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Q.1) The Public Distribution System (PDS) evolved as a system for distribution of food grains at affordable prices and management of emergency situations. What is the significance of the Public distribution system in India? What are the limitations of the distribution system in India? What are the suggested ways to improve the distribution system in India? (GS-2)

  • The Public Distribution System (PDS) evolved as a system for distribution of food grains at affordable prices and management of emergency situations.
  • Public distribution system (PDS) is an Indian food security system.
  • Established by the Government of India under Ministry of Consumer Affairs, Food, and Public Distribution and are managed jointly by state governments in India.
  • It distributes subsidized food and non-food items to India’s poor. This scheme was launched in June 1947.
  • It functions through a network of Fair Price Shops at a subsidized price on a recurring basis.
  • Significance of the Public distribution system in India

The following are the advantages of the public distribution system:

  • It has helped in stabilising food prices and making food available to consumers at affordable prices.
  • It has helped in avoiding hunger and famine by supplying food from surplus regions of the country to deficient regions.
  • The system of minimum support price and procurement has contributed to increase in food grain production.

Limitations of the distribution system in India

The following are the disadvantages of the public distribution system;

  • Instances of hunger occur despite granaries being full.This points to certain lacunae or inefficiency in the system.
  • High level of buffer stocks often leads to wastage of food grains and deterioration in quality.
  • The storage of foodgrains inculcates high carrying costs on the government.
  • The provision of minimum support price has encouraged farmers to divert land from production of coarse grains that are consumed by poor, to rice and wheat.

Steps to improve the distribution system

  • The need of the hour is PDS reforms to ensure that public distribution functions the way it is intended. Technology based reforms are suggested.

Technology Based reforms:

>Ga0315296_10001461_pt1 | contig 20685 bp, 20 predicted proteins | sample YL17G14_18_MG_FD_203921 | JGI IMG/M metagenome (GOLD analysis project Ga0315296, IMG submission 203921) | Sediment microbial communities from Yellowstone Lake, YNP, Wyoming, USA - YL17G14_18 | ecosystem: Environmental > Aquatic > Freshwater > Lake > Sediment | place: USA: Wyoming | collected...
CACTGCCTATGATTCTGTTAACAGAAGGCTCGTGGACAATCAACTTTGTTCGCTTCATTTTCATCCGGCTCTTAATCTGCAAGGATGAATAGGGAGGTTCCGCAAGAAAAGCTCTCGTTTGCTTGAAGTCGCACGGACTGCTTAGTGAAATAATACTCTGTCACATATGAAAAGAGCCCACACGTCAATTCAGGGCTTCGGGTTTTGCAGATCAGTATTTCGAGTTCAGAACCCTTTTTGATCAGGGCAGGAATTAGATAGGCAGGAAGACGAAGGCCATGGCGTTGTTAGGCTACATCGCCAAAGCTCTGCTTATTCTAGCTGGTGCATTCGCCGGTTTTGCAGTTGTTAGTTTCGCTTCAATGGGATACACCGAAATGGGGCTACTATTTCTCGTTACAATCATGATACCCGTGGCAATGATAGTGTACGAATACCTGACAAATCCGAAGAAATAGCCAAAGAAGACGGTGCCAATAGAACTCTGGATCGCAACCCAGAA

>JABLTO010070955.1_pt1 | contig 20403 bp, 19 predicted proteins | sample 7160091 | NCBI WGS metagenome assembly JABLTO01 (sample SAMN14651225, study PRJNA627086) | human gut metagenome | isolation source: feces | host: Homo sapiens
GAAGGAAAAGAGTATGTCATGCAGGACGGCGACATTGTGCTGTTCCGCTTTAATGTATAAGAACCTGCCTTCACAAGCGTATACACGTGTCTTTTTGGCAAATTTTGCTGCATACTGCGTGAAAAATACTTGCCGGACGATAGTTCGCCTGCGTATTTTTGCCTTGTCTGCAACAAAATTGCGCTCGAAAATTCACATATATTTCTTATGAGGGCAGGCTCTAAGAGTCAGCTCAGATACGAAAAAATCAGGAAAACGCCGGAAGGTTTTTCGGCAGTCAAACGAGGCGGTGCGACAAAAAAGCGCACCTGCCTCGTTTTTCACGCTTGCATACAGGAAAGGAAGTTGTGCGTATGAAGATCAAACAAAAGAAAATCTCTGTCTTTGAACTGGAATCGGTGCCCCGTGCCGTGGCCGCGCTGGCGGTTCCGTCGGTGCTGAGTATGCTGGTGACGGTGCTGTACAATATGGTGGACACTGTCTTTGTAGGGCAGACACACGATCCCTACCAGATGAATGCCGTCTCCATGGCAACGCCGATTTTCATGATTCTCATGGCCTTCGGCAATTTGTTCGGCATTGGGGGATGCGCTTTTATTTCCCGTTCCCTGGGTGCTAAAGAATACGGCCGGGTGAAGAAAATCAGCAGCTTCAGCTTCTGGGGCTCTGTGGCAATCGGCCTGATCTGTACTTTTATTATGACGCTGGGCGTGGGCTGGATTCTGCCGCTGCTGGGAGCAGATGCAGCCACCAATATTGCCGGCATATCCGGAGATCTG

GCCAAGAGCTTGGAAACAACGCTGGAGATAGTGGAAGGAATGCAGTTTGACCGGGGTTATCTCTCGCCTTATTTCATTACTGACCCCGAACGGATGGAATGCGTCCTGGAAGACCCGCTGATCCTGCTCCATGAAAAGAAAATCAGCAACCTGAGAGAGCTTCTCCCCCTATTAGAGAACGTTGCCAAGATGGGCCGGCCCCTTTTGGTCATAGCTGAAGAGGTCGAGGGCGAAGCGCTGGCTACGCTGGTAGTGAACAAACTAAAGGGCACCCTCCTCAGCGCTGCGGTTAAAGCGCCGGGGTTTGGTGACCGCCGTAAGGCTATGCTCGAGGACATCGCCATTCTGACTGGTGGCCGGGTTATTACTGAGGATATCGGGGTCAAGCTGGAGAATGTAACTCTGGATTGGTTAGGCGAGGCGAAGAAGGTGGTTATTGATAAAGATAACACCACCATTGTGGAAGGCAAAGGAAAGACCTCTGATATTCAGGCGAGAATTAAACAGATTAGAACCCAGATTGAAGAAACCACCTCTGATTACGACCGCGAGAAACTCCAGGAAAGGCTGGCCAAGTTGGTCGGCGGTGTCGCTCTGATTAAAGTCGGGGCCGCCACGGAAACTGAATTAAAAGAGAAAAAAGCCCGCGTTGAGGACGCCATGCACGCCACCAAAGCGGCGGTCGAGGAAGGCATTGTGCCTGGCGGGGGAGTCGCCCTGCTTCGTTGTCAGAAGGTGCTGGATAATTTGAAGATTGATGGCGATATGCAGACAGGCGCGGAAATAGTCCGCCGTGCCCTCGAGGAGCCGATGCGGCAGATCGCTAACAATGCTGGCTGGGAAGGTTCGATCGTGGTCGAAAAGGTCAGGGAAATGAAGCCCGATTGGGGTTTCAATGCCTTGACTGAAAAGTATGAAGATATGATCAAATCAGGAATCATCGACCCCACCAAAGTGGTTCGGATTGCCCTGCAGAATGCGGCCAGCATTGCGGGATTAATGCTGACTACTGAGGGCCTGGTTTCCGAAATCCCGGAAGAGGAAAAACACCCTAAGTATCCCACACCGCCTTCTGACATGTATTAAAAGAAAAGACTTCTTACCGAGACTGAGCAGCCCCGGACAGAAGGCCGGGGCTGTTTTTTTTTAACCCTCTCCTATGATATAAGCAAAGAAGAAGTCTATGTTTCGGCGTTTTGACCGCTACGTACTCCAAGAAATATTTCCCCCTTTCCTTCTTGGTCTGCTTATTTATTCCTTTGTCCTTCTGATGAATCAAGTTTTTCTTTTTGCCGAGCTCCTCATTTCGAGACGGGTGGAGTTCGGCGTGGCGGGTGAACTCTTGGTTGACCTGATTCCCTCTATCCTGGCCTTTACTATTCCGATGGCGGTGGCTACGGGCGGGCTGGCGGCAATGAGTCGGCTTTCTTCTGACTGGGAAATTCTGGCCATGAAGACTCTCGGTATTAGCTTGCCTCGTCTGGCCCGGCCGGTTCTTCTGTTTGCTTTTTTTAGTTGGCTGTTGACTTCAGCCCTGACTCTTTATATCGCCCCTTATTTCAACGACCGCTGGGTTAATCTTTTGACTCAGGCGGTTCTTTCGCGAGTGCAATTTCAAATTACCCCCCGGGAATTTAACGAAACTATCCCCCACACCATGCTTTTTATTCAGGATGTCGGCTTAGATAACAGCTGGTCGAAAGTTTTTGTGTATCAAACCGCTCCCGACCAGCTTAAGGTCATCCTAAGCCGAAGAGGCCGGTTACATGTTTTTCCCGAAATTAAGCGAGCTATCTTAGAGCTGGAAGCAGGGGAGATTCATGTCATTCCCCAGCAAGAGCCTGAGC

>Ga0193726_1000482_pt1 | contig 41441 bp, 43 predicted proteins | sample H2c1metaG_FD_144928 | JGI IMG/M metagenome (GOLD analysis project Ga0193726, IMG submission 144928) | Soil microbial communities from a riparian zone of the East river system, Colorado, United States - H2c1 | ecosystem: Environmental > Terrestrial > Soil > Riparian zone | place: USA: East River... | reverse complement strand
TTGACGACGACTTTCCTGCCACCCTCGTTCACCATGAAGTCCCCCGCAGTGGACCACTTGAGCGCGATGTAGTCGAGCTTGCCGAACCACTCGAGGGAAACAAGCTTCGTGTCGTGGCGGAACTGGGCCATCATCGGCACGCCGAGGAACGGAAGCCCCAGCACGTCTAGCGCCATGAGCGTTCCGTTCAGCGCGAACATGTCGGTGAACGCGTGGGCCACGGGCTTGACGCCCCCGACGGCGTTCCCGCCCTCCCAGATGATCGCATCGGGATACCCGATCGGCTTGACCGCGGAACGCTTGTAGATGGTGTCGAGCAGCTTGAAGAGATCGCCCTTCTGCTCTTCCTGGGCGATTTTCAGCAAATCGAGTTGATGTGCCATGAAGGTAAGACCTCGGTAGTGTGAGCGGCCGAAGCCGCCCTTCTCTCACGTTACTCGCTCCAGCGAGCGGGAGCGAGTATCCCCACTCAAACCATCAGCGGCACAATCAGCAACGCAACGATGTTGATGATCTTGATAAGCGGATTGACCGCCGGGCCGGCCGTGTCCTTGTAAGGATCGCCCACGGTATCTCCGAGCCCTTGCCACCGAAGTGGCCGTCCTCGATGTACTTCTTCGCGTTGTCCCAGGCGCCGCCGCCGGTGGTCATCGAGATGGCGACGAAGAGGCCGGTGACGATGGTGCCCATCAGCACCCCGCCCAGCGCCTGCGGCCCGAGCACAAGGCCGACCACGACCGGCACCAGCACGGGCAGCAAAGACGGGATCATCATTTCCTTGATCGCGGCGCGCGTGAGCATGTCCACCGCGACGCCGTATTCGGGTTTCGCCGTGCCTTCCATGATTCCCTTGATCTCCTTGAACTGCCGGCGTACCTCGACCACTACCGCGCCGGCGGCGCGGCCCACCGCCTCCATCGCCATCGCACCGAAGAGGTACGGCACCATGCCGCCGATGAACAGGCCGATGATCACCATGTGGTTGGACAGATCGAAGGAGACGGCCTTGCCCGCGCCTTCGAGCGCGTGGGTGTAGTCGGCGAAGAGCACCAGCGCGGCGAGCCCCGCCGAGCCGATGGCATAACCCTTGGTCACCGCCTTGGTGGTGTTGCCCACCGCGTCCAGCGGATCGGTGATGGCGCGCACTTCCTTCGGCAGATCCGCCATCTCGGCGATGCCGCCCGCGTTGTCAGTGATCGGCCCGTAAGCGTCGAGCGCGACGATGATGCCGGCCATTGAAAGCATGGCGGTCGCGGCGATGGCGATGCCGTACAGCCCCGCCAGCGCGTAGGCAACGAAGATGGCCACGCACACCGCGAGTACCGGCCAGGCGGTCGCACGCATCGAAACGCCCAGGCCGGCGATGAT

• End to end computerization would bring in transparency in the whole process. It would help to prevent leakages and diversion of food grains to a great extent.
  • The different type’s reforms undertaken by different states are:

Adhaar Linked and digitized ration cards:

  • This allows online entry and verification of beneficiary data. It also enables online tracking of monthly entitlements and off-take of foodgrains by beneficiaries.

Computerized Fair Price Shops:

  • FPS automated by installing ‘Point of Sale ‘device to swap the ration card. It authenticates the beneficiaries and records the quantity of subsidized grains given to a family.

DBT:

  • Under the Direct Benefit Transfer scheme, cash is transferred to the beneficiaries’ account in lieu of foodgrains subsidy component.
  • They will be free to buy food grains from anywhere in the market.
  • It is estimated that cash transfers alone could save the exchequer Rs.30,000 crore every year.

Use of GPS technology:

  • Use of Global Positioning System (GPS) technology to track the movement of trucks carrying foodgrains from state depots to FPS which can help to prevent diversion.

SMS-based monitoring:

  • Allows monitoring by citizens so they can register their mobile numbers and send/receive SMS alerts during dispatch and arrival of TPDS commodities
  • Use of web-based citizen’s portal
  • Public Grievance Redressal Machineries, such as a toll-free number for call centers to register complaints or suggestions.

Q.2) India recently raised the issue at the ICRG against Pakistan demanding FATF (Financial Action Task Force) a compliance report on terror funding. What is Financial Action Task Force? Discuss the role Financial Action Task Force play in combating money laundering and terrorist financing. Further discuss the significance of FATF in India’s Context? (GS-3)

Financial Action Task Force

  • The Financial Action Task Force (FATF) is an intergovernmental body established in 1989 by the Ministers of its Member jurisdictions.  
  • The objectives of the FATF are to set standards and promote effective implementation of legal, regulatory and operational measures for combating money laundering, terrorist financing and other related threats to the integrity of the international financial system.  
  • The FATF is therefore a “policy-making body” which works to generate the necessary political will to bring about national legislative and regulatory reforms in these areas.

Role played by FATF

  • The Financial Action Task Force creates universally-applicable recommendations that are designed to ensure that all countries participating are treated equally.
  • Because money launderers change techniques over time, the FATF has to update its recommendations every couple of years.

Significance for India

  • Indian has become a full-fledged member of Financial Action Task Force (FATF)
  • FATF membership is very important for India in its quest to become a major player in the International finance.
  • It will help India to build the capacity to fight terrorism and trace terrorist money and to successfully investigate and prosecute money laundering and terrorist financing offences.
  • India will benefit in securing a more transparent and stable financial system by ensuring that financial institutions are not vulnerable to infiltration or abuse by organized crime groups.
  • The FATF process will also help us in co-ordination of AML/CFT efforts at the international level.
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